Hilton praises Wycuff, reportedly advises against going to police
Days after learning of the incident between Wycuff and Taylor, Pastor Hilton sent an email to the congregation.
The email announced Wycuff “is no longer on staff” and added: “I know this news is a surprise to you, but we want you to be informed. It would not be appropriate for us to go into further details. We thank Pastor Tom for the way that he has served sacrificially over the years to help people take steps to follow Jesus Christ. We are grateful for the impact that he has made in the lives of so many.”
Former worship coordinator and pastor David Washburn, who left Journey on good terms in 2022, told TRR that he had concerns about the way Journey handled Wycuff’s resignation.
Washburn said his primary concern was that any information leadership withheld would create a vacuum that could hurt people more than protect them.
“There was no public admission of guilt,” he said. “No actual using the words, ‘This bad thing happened’ to the staff, the congregation—ever.”
Washburn also noted that the open rates on church emails were “terrible” and people for weeks were asking, “Where is Tom?” because they hadn’t seen the email.
“We were coached to reply to the effect of, ‘He’s moved on. He had another opportunity,’” Washburn told TRR. “It almost felt like we were forced to lie about events or risk our jobs.”
Taylor said that during this time, rumors that Wycuff and Taylor had had an “affair” began to spread throughout the church, which church leaders did nothing to dispel.
Taylor told TRR that once the “fog of confusion” began to lift, she requested a meeting with Hilton. However, Hilton refused to meet, she said, saying it was too hard emotionally and he had to prepare for Easter services.
On March 04, 2021, Taylor and her husband, Peter Taylor, met with pastors Beeler and Sellers. In the meeting, Sellers reportedly asked Taylor if she considered reporting to police. Taylor said she did not know what to do. “We had no desire to hurt them—we just wanted them to love us,” Taylor told TRR.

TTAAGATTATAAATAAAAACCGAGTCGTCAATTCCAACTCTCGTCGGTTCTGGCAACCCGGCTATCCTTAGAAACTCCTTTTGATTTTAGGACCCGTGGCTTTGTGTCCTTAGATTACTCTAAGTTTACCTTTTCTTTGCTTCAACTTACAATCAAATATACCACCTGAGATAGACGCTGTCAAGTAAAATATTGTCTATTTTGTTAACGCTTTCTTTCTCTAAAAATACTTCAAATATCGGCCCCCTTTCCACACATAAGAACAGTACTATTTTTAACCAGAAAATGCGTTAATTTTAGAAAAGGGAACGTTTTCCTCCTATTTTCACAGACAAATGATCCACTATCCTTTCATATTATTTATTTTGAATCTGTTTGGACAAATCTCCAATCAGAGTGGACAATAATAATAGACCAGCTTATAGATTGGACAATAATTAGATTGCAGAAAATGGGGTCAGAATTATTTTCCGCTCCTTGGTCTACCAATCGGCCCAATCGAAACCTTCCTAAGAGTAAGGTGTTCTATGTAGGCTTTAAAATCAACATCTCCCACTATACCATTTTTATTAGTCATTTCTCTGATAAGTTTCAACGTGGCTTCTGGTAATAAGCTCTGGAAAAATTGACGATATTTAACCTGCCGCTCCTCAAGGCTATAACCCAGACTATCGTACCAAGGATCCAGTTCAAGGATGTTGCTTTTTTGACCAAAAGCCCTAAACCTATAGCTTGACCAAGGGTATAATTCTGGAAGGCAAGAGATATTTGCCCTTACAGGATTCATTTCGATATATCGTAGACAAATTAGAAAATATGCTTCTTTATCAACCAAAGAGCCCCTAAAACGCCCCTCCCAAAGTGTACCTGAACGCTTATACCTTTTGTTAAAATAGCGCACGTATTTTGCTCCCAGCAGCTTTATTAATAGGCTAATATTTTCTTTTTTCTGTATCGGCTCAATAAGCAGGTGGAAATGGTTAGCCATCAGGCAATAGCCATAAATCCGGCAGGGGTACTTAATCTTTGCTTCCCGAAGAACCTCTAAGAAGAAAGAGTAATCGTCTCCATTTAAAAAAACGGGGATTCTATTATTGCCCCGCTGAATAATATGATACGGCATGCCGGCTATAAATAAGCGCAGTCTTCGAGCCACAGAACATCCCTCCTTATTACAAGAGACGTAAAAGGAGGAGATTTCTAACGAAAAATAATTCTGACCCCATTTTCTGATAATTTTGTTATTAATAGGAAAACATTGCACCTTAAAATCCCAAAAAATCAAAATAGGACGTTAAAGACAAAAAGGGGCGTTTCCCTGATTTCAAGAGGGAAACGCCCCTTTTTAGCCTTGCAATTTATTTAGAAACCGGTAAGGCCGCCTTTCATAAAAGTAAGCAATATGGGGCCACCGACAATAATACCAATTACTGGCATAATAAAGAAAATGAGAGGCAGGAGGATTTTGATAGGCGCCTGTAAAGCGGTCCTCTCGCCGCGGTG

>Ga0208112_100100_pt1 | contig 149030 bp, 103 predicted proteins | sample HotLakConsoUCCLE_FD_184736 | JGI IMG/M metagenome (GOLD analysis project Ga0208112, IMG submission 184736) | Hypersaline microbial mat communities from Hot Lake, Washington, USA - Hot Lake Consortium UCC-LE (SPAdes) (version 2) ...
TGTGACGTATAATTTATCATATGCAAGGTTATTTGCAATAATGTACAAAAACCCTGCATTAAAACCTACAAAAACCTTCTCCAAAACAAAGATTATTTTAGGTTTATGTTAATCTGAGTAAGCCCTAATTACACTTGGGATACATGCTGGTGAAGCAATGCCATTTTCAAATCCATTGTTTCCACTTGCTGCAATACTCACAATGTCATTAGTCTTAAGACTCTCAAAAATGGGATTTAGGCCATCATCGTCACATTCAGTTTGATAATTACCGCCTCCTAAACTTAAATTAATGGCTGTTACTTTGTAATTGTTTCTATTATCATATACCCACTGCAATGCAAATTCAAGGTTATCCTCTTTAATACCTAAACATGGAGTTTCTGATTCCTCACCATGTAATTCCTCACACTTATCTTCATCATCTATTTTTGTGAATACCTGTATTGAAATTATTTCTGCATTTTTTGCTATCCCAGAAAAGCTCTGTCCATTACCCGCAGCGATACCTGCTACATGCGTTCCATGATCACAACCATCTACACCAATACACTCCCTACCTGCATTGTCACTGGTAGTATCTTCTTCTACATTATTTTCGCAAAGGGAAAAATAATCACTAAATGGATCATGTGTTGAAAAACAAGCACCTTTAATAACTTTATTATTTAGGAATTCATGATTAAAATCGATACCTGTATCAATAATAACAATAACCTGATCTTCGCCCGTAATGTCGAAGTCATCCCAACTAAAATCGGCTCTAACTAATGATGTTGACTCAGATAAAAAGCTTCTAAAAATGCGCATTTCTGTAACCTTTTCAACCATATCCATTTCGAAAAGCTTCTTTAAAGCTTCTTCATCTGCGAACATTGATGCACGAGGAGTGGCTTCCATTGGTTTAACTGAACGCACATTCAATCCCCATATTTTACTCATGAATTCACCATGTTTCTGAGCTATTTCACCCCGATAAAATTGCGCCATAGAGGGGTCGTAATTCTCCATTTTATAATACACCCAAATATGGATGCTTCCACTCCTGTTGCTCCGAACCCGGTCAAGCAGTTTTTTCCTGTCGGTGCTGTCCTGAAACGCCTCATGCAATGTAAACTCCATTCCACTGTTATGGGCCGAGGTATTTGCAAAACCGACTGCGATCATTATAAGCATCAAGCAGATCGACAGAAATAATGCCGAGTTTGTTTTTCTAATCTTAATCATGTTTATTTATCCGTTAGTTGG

The next morning, Hilton called Taylor to talk her out of reporting the assault to police, Taylor claims. During the 40-minute call, she said Hilton used Scripture to explain why she was not responsible to call out another person and said she needed to focus on removing the plank from her own eye.
In its recent statement, however, Journey claims it “encouraged the former employee to file a report with the Orange City Police Department-which was submitted. We cooperated fully with law enforcement authorities during this process.”
The criminal investigation
Taylor filed a report with Orange City Police in March 2021. Journey then told Taylor that the church had hired an impartial “investigator”—Sally Culley. Taylor said she was excited about the news and met with Culley.
The Taylors said they later discovered that Culley is an employment attorney who, according to her webpage, “represents . . . employers in defending against employment-related claims including . . . whistleblower violations, wrongful termination, harassment, and retaliation.”
Journey said in its recent statement that the attorney it hired “determined there was no wrongdoing on the part of the church.”
Police also did not pursue criminal charges against Wycuff. According to the incident report, Taylor told police Wycuff “used his authority of the pastor over her for sex.” Taylor said police asked her whether Wycuff had physically forced her to engage in sexual activity. “He [Wycuff] didn’t have a gun, he didn’t beat me, he didn’t threaten to harm me or my family, so I said no,” she told TRR. Based on her description, police concluded the incident was “a consensual affair involving two adults.”